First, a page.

Inside this article
Automations are rules that you give your Coda doc to follow, defined by formulas, tables, & row references. These rules can be set to trigger at defined times or when changes are made to a table in your doc.
How to create Automations
To create an automation, click the gear icon in the toolbar:
Then select the Automations option:
To create a new rule, click Add Rule in the panel that appears:
Automations have three parts
When - What should trigger the automation. The trigger will return a Step 1 Result value that can be referenced in the following steps.
If - The conditions that determine whether the automation should proceed further (this is optional).
Then - The action you want Coda to take.
Let's start with When. You can choose from the following triggers:
a. Row changed automation lets you monitor how your doc develops over time.
Step 1 Result for row changed automation will return the row that triggered the automation. You can then call that row forward in the following steps to pull specific column data. E.g. [Step 1 Result].[Status].
For row changed automation, Step 1 Result is comparable to thisRow in column formulas.
Views cannot be referenced in automation rule triggers. You'll need to target the original table in order to trigger based on a view. Ideally, the original table should remain unfiltered.
b. Time-based automation lets you pre-schedule tasks for regular updates.
Step 1 Result for time-based automation will return the exact date and time that the automation runs, which can be up to 5 minutes after the scheduled time depending on your doc's performance.
This field is optional. In many cases, you can skip it. However, sometimes you only want the automation to do something if a certain condition is true. To access it, click on the + button that shows up when you hover in-between steps. That being said, you can be as creative as you like using Coda's formula language.
In the example below, I am using row-change automation. I only want the automation to move forward if the status is modified to "In Progress" but not when a new row is added. This assumes that the Display column is always blank for new rows.
Finally, you'll choose what you want Coda to do on your behalf. You have the following options:
Add row to any table in your Coda doc
Add or modify rows will add new rows or modify row if matching rows already exists
Modify rows will change rows based on your criteria
Delete rows will remove content
Push buttons can push buttons inside your Coda doc
Notify will send out a Coda notification, similar to Coda comments.
Write-in formula will allow you to circumvent the formula builder and write your own. A popular option includes using Step 1 Result to specify users to notify (e.g. the assigned column for that row) instead of pinging the entire column. To access, click on the f button in the top-right corner.
If you've installed Packs, you'll be able to use them as well in your Then actions.
If you have more steps you'd like to see in your automation, simply click the + icon:
You'll also see every time the automation ran under the Activity tab. The final step is to turn your automation on by toggling the on/off switch:
Watch a video about Automations
Weekly summary notifications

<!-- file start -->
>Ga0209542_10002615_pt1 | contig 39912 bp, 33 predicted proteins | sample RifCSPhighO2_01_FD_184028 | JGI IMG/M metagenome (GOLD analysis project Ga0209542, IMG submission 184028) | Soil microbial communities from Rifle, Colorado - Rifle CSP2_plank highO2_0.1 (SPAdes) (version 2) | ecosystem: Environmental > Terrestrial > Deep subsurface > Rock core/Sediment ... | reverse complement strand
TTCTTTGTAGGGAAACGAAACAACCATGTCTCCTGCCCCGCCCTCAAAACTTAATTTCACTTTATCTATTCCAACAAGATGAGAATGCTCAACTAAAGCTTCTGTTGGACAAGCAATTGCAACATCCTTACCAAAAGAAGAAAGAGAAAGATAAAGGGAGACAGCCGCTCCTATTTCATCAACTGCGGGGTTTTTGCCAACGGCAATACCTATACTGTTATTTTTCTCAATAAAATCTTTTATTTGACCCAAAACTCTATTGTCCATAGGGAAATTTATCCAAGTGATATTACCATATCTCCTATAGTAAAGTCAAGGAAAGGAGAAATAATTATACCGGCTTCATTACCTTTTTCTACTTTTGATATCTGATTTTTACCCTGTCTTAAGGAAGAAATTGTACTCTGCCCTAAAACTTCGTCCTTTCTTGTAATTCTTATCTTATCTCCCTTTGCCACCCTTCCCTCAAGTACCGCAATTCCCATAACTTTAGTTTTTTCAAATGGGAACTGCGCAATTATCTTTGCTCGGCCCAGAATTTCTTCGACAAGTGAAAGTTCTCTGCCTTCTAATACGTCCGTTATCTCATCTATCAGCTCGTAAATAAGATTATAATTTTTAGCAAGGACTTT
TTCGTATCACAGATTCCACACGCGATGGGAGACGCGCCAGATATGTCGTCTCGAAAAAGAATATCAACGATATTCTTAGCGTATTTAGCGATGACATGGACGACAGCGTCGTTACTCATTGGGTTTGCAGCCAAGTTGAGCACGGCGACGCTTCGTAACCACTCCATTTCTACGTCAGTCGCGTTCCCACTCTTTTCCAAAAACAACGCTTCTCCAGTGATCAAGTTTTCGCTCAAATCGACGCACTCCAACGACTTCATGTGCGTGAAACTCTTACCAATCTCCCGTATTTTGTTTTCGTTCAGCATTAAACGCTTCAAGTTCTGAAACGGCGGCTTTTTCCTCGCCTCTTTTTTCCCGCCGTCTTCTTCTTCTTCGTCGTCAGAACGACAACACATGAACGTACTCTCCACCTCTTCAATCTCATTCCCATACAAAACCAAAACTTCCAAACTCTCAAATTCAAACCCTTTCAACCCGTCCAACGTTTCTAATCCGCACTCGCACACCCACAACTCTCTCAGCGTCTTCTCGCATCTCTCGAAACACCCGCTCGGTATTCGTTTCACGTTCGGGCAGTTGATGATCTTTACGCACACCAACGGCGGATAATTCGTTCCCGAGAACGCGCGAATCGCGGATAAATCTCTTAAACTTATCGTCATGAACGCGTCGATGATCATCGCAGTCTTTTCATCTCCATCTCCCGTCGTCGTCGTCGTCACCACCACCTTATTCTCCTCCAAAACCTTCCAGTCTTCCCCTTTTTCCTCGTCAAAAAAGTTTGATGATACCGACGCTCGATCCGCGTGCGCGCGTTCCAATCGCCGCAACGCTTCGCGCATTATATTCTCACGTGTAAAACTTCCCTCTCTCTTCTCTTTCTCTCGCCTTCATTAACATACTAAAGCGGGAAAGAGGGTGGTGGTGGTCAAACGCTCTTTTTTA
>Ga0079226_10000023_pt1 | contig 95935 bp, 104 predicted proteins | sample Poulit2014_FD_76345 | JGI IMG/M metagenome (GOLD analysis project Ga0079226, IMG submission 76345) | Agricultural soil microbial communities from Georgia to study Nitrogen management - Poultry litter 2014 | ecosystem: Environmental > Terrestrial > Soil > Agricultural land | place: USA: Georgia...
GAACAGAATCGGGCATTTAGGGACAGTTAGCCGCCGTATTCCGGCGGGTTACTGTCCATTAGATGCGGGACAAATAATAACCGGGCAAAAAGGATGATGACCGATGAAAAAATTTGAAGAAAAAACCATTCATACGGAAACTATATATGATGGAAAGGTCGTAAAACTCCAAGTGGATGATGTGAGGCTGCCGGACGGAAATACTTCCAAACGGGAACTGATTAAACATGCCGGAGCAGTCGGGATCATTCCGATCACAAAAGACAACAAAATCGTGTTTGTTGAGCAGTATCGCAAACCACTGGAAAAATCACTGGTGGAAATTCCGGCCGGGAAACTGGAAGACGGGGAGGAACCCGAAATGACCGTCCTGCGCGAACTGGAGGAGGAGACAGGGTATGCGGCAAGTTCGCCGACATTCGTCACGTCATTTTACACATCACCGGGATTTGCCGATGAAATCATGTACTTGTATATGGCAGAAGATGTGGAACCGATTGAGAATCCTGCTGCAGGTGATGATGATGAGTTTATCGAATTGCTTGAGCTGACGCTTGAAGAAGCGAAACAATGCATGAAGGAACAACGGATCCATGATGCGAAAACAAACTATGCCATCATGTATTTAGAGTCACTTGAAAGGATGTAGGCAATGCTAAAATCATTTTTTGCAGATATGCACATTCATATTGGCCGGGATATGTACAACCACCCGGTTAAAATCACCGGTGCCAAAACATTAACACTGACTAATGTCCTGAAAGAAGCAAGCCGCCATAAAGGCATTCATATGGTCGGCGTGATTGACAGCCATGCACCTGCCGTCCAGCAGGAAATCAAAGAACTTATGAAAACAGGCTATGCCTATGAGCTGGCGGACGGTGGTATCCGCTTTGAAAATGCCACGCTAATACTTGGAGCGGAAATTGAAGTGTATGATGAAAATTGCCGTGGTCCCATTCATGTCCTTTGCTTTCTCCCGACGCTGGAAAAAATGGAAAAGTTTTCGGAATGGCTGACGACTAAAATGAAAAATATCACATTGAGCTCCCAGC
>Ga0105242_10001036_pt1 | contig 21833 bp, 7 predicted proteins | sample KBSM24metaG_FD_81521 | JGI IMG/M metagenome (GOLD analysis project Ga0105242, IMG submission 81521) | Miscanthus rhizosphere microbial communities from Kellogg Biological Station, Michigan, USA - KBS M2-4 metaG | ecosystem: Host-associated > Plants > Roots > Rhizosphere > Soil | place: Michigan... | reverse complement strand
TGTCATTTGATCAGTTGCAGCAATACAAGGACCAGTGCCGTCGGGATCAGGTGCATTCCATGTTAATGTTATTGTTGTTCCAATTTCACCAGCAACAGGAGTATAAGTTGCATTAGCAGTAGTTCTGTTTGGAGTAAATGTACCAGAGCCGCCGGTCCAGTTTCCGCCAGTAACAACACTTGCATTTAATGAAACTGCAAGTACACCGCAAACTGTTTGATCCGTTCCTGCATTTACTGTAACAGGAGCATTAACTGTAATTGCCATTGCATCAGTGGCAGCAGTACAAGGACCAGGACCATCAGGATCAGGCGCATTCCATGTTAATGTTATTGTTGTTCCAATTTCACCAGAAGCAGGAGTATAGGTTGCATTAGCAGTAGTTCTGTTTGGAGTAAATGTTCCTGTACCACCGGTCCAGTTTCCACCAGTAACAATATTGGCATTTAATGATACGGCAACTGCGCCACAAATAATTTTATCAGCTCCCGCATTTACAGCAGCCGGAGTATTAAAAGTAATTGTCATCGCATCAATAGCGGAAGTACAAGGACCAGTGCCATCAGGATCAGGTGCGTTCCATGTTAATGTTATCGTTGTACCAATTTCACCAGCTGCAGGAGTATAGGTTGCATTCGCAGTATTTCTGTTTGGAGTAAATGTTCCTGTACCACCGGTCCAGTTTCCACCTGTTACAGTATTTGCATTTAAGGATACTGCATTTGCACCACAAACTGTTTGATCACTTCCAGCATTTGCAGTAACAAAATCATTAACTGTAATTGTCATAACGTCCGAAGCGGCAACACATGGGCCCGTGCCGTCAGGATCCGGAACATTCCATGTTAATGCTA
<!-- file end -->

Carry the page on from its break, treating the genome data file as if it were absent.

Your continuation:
This automation lets you receive a notification every week with reminders and details. We've chosen to receive a notification every Monday at 9:00 am in this automation:
Note using Coda Packs, you could choose to receive an email instead.
Changing the task owner based on phase
If you need to hand off work based on the status of an item, you can let Coda take care of assignments. In the following example, we want Maria Marquis to be assigned if Escalation is needed:
What we've done in the following example is to have Coda notify Maria Marquis every day at 9:00 if there are incomplete tasks with end dates that have passed :
When - Time-based
Tasks.Filter(End > Today())
Then - Notify, Specific Users
Connecting Automations and packs
Automations can become even more powerful by combining them with packs. Here are a few of our favorites.
If you want to send an email update to your project team every Monday morning, you could set up the following automation:
Post Updates to Slack
If your team prefers to use Slack rather than email, you could create a similar automation posting to slack instead:
Sometimes an automation rule will fail and produce an error that needs attention. You can find those errors by clicking the Doc Settings gear in the top right-hand corner of your docs, then clicking on the Automations menu, then choose the Automation Rule that has an error from the list. Finally, click Activity to see a full list of recent automation attempts to find the error.
Now that you've located the error, you reveal the detailed error message by hovering over the red error icon.
_DEREF_OPT expects parameter input to be either a row from an unknown table or a list of rows from an unknown table, but found value (*), which is a text value
This error means your automation expected a row, or a list of rows as an input and the value you've provided through your automation is not a row. That can also mean that you did provide a list of rows but that list was blank. Check your automation rule to make sure you're pointing it at a row or list of rows. If you're still having trouble, write in to our support team and we can help!
Can I test an automation rule?
Yes! In the automation panel, you'll see a Test Rule button. Click it to see how the rule will function, and to ensure that you've set it up appropriately.
How do automation rules work with formulaic columns?
Currently, the modified row trigger can only work with columns that are manually updated (via direct edits, button-generated edits, or API edits). They do not work on value changes in columns that are populated by formulas. Stay tuned for updates!
Can automation rules trigger other automation rules?
Not at this time, but stay tuned!